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Getting something new out of something old

Scientists are pursing one example of such a long-lived/short-lived isotope system for medical applications.
February 10, 2016
Bird’s eye view of a hot cell where the isotopes are separated and purified.

Bird’s eye view of a hot cell where the isotopes are separated and purified.

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In Los Alamos jargon, modern chemistry is often more suspenseful than a spy story.

The quest for an imaging radioisotope

One of the challenges in medical imaging is to determine what is happening deep inside the body. Unlike X ray or Magnetic Resonance imaging, nuclear medicine provides insights into the function of the body rather than merely charting its anatomy. Blood flow to the heart, filtration rate of the kidneys and liver function can all be measured using radioactive isotopes that give insight into the actual effectiveness of the organs under assessment.

“In Los Alamos jargon, modern chemistry is often more suspenseful than a spy story. In the search for tiniest cancer foci, for example, researchers send highly specialized spies on a trip: once in the bloodstream, these spies silently trace their target object. Upon arrival, the spies then reveal their location through a distinct, “loud” signal. We’re talking about diagnostic radiopharmaceutical,” observed Michael Fassbender, the lead scientist on the project.

The challenge is that the isotopes used for this work are short-lived, decaying to inactive forms within mere hours or days. This is definitely desirable for the patient’s health;  at the same time, however, it complicates things on the supplier’s side. After all, not everyone can be close to a reactor or accelerator that can make this particular short-lived “spy” that is poised to match the body function to be visually represented. But there’s a solution that Los Alamos National Laboratory researchers and their partners are pursuing: There are quite a few radioisotopes among the many isotopes known where a long-lived “parent” decays into a shorter-lived “daughter.” Such “parent” isotopes can be the source of functional radioisotopes at facilities that are not in proximity of an accelerator or reactor.

Scientists at Los Alamos are pursing one example of such a long-lived/short-lived isotope system for medical applications in collaboration with colleagues at Brookhaven National Lab. They are producing titanium-44, which has the (very long) half-life of 60 years, using a proton accelerator. From this long-lived “parent” radioisotope, they are attempting to develop a separation of the daughter radioisotope, scandium-44 in what is termed a “generator”.

Scandium 44 has a half-life of just under four hours. This is suitable for nuclear medicine studies of processes that take approximately that amount of time such as gastric emptying, bone scans or targeting processes that take hours to maximize. The advantage of the shorter half-life is the ability to capture highly diagnostic images while minimizing the radiation dose to the patient. An added bonus is that, in a so-called “theranostic” approach, diagnostic scandium 44 can be used to stage and plan treatment of cancer and other pathology in combination with a related therapy isotope product, scandium 47.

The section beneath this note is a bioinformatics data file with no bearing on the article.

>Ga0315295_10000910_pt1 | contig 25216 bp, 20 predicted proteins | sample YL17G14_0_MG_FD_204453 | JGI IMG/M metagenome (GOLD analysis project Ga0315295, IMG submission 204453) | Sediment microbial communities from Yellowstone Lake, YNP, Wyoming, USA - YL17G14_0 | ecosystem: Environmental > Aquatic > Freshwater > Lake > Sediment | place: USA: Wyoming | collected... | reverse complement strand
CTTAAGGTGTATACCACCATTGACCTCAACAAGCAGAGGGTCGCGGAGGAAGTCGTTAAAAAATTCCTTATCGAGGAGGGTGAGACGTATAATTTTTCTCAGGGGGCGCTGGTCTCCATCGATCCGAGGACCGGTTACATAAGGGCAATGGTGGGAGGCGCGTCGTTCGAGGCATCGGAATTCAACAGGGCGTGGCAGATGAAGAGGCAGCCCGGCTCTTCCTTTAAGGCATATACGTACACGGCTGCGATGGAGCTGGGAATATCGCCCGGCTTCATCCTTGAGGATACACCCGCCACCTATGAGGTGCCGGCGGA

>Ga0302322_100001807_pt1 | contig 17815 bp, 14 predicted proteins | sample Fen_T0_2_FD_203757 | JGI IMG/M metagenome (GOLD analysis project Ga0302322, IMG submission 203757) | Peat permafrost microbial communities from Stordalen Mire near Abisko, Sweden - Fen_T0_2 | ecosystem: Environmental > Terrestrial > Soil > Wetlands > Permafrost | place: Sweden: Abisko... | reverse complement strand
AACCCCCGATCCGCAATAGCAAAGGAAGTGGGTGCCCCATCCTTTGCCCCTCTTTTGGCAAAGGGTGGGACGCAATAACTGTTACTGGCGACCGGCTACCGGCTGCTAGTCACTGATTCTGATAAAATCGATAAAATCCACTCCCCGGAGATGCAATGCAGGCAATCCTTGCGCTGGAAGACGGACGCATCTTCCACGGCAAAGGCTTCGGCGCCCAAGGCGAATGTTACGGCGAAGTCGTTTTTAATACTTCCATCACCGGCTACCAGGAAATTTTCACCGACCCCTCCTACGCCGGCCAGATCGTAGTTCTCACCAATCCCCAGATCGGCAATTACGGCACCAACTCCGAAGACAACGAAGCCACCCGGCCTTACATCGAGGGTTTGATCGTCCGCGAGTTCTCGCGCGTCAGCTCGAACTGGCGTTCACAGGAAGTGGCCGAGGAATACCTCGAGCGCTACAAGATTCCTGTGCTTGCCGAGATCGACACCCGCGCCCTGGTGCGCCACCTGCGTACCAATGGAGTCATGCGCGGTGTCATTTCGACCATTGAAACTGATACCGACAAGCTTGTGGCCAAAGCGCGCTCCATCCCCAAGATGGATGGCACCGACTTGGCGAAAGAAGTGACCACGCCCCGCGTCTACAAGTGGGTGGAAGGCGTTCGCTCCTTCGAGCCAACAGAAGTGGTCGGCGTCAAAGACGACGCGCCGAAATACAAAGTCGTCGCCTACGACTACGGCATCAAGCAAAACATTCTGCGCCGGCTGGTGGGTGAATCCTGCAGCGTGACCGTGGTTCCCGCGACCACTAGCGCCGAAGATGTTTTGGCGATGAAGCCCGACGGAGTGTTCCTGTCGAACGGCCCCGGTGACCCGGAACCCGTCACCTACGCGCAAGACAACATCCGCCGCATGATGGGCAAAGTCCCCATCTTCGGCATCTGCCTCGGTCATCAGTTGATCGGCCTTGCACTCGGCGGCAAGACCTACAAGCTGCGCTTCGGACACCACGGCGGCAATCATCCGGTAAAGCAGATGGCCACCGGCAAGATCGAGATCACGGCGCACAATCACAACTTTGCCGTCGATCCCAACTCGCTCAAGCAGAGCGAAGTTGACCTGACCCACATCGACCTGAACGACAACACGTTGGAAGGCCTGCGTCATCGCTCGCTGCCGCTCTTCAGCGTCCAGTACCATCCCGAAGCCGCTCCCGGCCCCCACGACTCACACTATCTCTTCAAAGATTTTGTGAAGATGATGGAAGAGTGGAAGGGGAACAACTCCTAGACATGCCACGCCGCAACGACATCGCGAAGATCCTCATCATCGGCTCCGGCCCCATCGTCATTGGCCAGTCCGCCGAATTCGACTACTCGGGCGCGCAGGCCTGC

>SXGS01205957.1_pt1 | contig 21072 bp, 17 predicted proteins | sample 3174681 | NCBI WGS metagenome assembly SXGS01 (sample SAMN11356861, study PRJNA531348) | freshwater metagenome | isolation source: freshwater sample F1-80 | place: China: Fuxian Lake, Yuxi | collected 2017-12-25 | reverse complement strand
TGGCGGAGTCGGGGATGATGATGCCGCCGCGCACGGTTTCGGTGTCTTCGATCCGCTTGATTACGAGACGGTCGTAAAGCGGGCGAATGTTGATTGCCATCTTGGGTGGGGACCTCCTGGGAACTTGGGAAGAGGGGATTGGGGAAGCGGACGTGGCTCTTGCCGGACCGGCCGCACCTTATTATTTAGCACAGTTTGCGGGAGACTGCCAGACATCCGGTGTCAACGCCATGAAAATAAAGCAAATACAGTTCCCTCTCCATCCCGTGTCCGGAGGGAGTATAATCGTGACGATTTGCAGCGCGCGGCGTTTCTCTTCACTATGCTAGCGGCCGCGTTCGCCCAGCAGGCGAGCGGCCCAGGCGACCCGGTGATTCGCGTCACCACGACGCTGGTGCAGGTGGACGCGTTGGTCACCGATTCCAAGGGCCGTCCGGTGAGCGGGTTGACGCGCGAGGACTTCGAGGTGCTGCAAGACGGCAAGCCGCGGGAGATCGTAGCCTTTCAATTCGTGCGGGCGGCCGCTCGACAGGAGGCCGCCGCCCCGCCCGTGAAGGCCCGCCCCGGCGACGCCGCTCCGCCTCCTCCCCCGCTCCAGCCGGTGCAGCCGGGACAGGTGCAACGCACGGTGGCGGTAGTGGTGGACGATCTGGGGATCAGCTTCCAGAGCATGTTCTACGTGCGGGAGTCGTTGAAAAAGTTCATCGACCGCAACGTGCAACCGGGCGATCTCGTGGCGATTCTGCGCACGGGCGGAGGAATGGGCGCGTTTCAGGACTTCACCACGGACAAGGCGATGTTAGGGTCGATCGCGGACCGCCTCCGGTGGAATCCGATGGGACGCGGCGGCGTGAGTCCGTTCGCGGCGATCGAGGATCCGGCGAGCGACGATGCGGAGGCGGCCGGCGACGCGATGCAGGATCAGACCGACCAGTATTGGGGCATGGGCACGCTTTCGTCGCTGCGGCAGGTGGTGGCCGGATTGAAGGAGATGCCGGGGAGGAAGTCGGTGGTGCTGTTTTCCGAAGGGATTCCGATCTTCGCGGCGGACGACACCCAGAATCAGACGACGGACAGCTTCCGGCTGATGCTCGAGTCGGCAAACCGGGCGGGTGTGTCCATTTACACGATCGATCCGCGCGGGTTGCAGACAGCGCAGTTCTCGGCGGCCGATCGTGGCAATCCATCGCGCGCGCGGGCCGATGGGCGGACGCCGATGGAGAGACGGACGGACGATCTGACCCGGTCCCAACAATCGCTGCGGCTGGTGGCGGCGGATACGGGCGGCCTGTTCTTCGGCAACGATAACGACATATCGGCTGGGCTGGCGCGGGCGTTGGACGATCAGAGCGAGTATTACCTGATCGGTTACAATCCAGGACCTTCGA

The challenge is to produce enough of the titanium isotope to enable nuclear medicine studies in multiple sites. A long half-life such as this isotope’s means that one needs to produce many radioactive atoms to generate the scandium daughter. The second hurdle for this to become a reliable diagnostic tool is to develop a method to efficiently separate the titanium 44 from its daughter so that the patient does not receive any long-lived parent radioactivity and the radiation dose it would release inside the body.

The research team has made considerable progress to overcome these challenges. They have produced Titanium 44 at the Laboratory’s Isotope Production Facility. From this matter, the investigators are developing separation strategies to enable the isolation of pure Scandium 44 for biological studies and potential applications. Successfully solving these technical challenges could enable a valuable addition to the radioisotopes for nuclear medicine imaging.

Los Alamos researchers have recently produced ~ 10 mCi of titanium 44 through the irradiation of two scandium targets at the Isotope Production Facility. As reported at the Pacifichem conference in December, a new separation strategy is being employed to prepare the isotope in high purity.  This material is now available for additional studies with generators as well as the scandium 44 daughter.

Los Alamos researchers include V. Radchenko, J. W. Engle, J. R. Maassen, C. M. Naranjo, F. M. Nortier, and M. E. Fassbender (Inorganic, Isotope and Actinide Chemistry, C-IIAC); E. R. Birnbaum and K. D. John (Science Program Office-Office of Science, SPO-SC).

This project was funded by the U.S. Department of Energy Office of Science via an award from Office of Nuclear Physics, Isotope Development and Production for Research and Applications. The Los Alamos Isotope Program has generated isotopes since the 1970s, with production since 2005 coming from the IPF.

Some related reading on this issue:

Curr Radiopharm. 2012 Jul;5(3):187-201. Scandium-44: benefits of a long-lived PET radionuclide available from the (44)Ti/(44)Sc generator system. Roesch F

Post-elution processing of (44)Ti/(44)Sc generator-derived (44)Sc for clinical application. Pruszyński M1, Loktionova NS, Filosofov DV, Rösch F. Appl Radiat Isot. 2010 Sep;68(9):1636-41


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